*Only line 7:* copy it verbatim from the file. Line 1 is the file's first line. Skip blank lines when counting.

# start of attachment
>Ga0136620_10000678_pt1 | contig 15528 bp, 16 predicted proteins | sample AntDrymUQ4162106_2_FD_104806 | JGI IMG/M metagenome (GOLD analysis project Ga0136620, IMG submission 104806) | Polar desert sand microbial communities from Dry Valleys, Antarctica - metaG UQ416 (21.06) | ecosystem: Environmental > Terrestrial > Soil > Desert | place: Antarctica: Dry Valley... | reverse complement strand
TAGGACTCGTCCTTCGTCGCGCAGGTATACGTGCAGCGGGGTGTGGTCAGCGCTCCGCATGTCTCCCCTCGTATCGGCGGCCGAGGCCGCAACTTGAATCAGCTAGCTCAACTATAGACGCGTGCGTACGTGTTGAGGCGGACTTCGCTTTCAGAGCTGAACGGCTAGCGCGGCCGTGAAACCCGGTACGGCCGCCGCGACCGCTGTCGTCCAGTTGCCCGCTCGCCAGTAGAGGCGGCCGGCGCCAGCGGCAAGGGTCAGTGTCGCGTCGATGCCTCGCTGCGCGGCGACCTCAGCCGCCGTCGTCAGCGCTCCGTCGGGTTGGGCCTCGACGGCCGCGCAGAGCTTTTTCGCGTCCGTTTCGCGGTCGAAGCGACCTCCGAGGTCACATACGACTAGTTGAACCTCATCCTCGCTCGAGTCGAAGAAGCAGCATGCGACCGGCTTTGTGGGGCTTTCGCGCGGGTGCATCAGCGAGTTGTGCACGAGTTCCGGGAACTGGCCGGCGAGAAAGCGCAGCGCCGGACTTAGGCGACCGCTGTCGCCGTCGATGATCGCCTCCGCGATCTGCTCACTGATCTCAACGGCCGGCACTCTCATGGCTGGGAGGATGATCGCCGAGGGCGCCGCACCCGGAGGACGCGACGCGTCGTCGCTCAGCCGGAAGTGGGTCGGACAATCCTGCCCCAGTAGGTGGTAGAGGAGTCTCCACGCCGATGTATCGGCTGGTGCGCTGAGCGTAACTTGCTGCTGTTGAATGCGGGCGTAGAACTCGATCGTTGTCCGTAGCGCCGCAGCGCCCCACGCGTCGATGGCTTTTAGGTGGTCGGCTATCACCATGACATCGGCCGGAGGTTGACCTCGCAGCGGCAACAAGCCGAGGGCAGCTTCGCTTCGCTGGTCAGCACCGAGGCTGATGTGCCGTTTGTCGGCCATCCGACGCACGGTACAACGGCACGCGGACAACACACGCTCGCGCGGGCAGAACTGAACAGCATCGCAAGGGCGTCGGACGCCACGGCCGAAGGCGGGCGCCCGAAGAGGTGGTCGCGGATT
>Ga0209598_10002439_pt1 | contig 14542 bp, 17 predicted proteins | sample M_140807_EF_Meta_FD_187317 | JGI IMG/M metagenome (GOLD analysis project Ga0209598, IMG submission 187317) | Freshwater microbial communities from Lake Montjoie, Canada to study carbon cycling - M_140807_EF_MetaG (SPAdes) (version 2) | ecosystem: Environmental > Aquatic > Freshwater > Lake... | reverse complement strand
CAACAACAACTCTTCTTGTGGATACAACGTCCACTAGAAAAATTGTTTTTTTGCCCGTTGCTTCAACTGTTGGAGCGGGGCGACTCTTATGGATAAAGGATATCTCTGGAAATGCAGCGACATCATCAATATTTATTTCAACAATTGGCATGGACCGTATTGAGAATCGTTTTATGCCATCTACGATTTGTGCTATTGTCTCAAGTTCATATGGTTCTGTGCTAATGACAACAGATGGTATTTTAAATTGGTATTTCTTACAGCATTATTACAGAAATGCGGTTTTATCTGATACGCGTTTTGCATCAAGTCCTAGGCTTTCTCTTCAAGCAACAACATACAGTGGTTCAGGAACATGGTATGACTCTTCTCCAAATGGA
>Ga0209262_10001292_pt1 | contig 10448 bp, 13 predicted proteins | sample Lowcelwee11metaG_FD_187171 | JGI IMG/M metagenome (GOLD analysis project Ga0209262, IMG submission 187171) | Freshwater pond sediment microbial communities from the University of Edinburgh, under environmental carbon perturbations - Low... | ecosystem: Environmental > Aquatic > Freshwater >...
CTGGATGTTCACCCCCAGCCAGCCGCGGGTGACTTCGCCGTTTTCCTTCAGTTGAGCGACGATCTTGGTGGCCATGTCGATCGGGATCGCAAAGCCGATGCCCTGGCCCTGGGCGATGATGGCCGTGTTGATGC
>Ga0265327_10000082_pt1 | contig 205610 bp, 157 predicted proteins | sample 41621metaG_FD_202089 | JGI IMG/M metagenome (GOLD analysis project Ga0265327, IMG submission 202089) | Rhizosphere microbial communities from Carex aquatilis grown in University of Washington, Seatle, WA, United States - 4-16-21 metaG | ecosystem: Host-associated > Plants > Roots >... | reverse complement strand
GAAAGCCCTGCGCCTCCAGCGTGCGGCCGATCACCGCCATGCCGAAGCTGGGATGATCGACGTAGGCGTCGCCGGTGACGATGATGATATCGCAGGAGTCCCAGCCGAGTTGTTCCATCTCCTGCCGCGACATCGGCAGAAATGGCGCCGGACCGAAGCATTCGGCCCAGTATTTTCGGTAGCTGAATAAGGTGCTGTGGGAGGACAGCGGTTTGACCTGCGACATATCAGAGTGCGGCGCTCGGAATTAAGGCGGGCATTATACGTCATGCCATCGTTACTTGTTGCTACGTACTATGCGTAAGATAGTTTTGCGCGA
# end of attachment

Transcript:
>Ga0265327_10000082_pt1 | contig 205610 bp, 157 predicted proteins | sample 41621metaG_FD_202089 | JGI IMG/M metagenome (GOLD analysis project Ga0265327, IMG submission 202089) | Rhizosphere microbial communities from Carex aquatilis grown in University of Washington, Seatle, WA, United States - 4-16-21 metaG | ecosystem: Host-associated > Plants > Roots >... | reverse complement strand